20 Years of Polyamory: The Analogy
(Photo credit: Pink Sherbet Photography)
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If I had to pick one thing to give as advice for polyamorous people, the choice would be easy. My favorite idea that I’ve ever had about polyamory that I use all the time, I think of as The Analogy. The idea is very simple: If you’re having a polyamory problem, replace the sex or romance with work or a relative (or other non-touchy topic) instead and see if that helps clear up your thinking about the problem. It’s an analogy, so it’s probably easiest to talk about with specific examples.
Your partner is out on a date with a new person and said he would be back right after dinner. Instead, he’s wandering back in at midnight, saying they had such a good time talking they lost track of time and he forgot to call. You’re furious. If the scenario were instead that he was supposed to be home from work at 8 but got caught up in some big project and forgot to call, would you still be furious? What if he was out with his mother and they got to reminiscing and he forgot to call. Would you still be furious? Why or why not?
Your partner is madly in love with a new person and can’t seem to talk about anything else. Ever. For days. Weeks. Months even. You think you’re being disrespected. You feel disgusted. You want to stab someone. What if the scenario was work? What if your partner had just gotten a new job or a promotion or there was an exiting new project at work that she couldn’t stop talking about? What if your partner had just picked up a new hobby and couldn’t talk about anything but sewing or model cars for weeks on end? Would you still feel the same? In a case like this, maybe you still feel annoyed, because you don’t give a shit about model cars, but if the feeling and the imagined expression of it is a lot less nasty, then it’s worth considering what’s really going on in the poly situation.
It’s your anniversary and you’re out to dinner. Your lover’s other lover called saying she is in the hospital with a broken leg and your lover leaves dinner to rush over there. You think, “That bitch! She knew it was our anniversary, so of course there’s some kind of drama!” What if it had been his mom with a broken leg? What if there had been some emergency at work? I’ve heard people respond to this by saying that the other lover is always causing some kind of problem. But some people’s jobs are one disaster after another. Some people’s relatives are one disaster after another. And these often don’t rate the same kind of judgement. If you would say about the unpredictable job, “Well, it makes it hard to make plans, but he loves the job and it pays really well,” why wouldn’t you say something similarly forgiving about the lover? If you would say about the crisis-prone mom, “She’s got this knack for calling during dinner, bless her heart,” why wouldn’t you be as casual about the lover?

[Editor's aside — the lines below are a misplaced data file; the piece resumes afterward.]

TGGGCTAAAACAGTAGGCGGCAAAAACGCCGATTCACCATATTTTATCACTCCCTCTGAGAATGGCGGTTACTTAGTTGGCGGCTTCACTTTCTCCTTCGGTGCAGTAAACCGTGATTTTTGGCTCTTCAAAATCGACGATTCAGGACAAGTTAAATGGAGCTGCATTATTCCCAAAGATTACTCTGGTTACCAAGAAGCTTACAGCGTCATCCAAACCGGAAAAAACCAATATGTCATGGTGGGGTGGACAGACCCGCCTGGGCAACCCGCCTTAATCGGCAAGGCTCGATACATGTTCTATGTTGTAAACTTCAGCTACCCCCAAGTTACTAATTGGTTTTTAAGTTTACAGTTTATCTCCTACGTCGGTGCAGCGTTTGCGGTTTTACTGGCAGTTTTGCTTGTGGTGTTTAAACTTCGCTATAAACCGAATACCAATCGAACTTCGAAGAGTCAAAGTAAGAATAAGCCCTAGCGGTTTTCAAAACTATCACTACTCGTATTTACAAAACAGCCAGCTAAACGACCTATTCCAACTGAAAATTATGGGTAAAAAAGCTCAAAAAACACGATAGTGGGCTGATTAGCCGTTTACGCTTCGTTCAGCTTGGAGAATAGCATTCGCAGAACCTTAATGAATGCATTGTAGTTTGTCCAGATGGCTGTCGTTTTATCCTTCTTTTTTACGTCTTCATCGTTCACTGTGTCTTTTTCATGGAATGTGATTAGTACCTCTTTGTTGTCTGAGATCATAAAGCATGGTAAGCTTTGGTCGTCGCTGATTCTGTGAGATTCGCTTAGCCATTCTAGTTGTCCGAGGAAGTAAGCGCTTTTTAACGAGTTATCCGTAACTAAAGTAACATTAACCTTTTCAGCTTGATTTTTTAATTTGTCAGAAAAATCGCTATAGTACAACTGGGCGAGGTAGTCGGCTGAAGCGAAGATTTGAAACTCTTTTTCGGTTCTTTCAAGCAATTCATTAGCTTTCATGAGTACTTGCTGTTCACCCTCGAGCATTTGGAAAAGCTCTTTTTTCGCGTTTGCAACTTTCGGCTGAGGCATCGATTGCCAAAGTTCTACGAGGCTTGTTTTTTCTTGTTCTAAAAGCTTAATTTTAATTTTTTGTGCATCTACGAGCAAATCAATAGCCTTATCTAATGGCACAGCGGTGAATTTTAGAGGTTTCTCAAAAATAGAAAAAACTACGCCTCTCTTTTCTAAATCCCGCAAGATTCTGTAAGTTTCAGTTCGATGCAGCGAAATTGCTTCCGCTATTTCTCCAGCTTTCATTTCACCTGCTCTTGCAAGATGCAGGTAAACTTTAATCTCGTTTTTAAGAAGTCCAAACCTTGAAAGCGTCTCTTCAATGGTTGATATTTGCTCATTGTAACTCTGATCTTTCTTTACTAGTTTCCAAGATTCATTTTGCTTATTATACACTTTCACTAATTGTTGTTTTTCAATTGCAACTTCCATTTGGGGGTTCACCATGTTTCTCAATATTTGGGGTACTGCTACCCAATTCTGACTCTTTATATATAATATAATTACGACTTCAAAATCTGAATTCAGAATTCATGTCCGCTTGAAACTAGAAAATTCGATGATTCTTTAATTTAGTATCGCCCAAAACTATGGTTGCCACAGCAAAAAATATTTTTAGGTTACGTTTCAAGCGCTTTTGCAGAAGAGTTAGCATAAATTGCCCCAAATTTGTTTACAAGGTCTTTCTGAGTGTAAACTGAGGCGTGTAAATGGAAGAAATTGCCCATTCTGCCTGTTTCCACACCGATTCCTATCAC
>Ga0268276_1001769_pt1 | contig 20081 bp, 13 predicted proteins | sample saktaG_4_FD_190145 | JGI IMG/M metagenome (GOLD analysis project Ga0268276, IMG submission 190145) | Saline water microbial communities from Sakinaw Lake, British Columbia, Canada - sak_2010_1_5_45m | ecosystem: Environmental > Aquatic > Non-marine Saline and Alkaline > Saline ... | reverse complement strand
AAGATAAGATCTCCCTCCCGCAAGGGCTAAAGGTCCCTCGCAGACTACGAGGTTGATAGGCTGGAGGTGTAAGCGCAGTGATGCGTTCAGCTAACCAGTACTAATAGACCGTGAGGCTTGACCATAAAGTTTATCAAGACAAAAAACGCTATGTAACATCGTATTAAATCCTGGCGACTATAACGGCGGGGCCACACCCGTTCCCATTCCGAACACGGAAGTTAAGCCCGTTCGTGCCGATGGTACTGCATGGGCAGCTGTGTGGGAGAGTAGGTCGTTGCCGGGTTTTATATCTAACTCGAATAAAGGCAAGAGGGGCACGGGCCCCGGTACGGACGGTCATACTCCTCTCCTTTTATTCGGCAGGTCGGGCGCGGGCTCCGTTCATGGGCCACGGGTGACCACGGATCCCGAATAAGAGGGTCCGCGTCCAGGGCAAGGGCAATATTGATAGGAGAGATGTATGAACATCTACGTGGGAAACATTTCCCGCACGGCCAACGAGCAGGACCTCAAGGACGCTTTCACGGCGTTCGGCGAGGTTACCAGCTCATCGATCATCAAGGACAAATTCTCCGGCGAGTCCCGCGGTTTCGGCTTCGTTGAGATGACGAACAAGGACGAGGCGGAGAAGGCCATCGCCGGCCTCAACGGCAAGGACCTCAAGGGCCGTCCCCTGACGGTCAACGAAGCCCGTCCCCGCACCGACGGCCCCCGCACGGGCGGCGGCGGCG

Between her three other boyfriends, you never seem to have enough time with your girlfriend which you respond to with jealousy and perhaps demanding that she stop scheduling so much time with the other people. What if it were your three kids instead? Between school drop offs and pick ups, shuttling everyone to extra-curricular activities, coordinating dinner with everyone, helping with homework, and managing bath and bed time, you never seem to have enough time together as a couple. There may be a valuable conversation to have here about time management or about carving out special time for yourselves, but if your feelings about the two situations are drastically different, then there’s something larger to examine there.
These could go on forever. I’ve found The Analogy to work in an endless number of scenarios over the years. When you plug in work/relatives/hobbies things often look very different. Sometimes this allows you to talk about the situation rationally. You can set aside your jealousy and just express that you’re sad that dinner got interrupted, for example, or you’re wanting to find more time together. Sometimes this points out that what you really have is a problem with polyamory. I’ve met a number of people in polyamorous relationships over the years that I just don’t think were compatible with poly. They’re able to hide this fact, though, because people are really good at rationalizing their feelings and making up reasons that sound good for why they feel like they do. Once you plug in a different topic, though, it becomes clear that they’re really just mad that their partner is fucking or loving someone else. Which makes it kind of hard to be happily poly!
Have you ever used The Analogy to work through a poly issue? What other kinds of poly conflicts have you seen that might benefit from The Analogy?
Read the whole 8 part series:
Issa is a wild and rebellious mama who wants to live a carefree life where that little anxious voice is put on mute. How about you? As a writer she feels successful if just one other person feels any comfort or inspiration from what she’s written.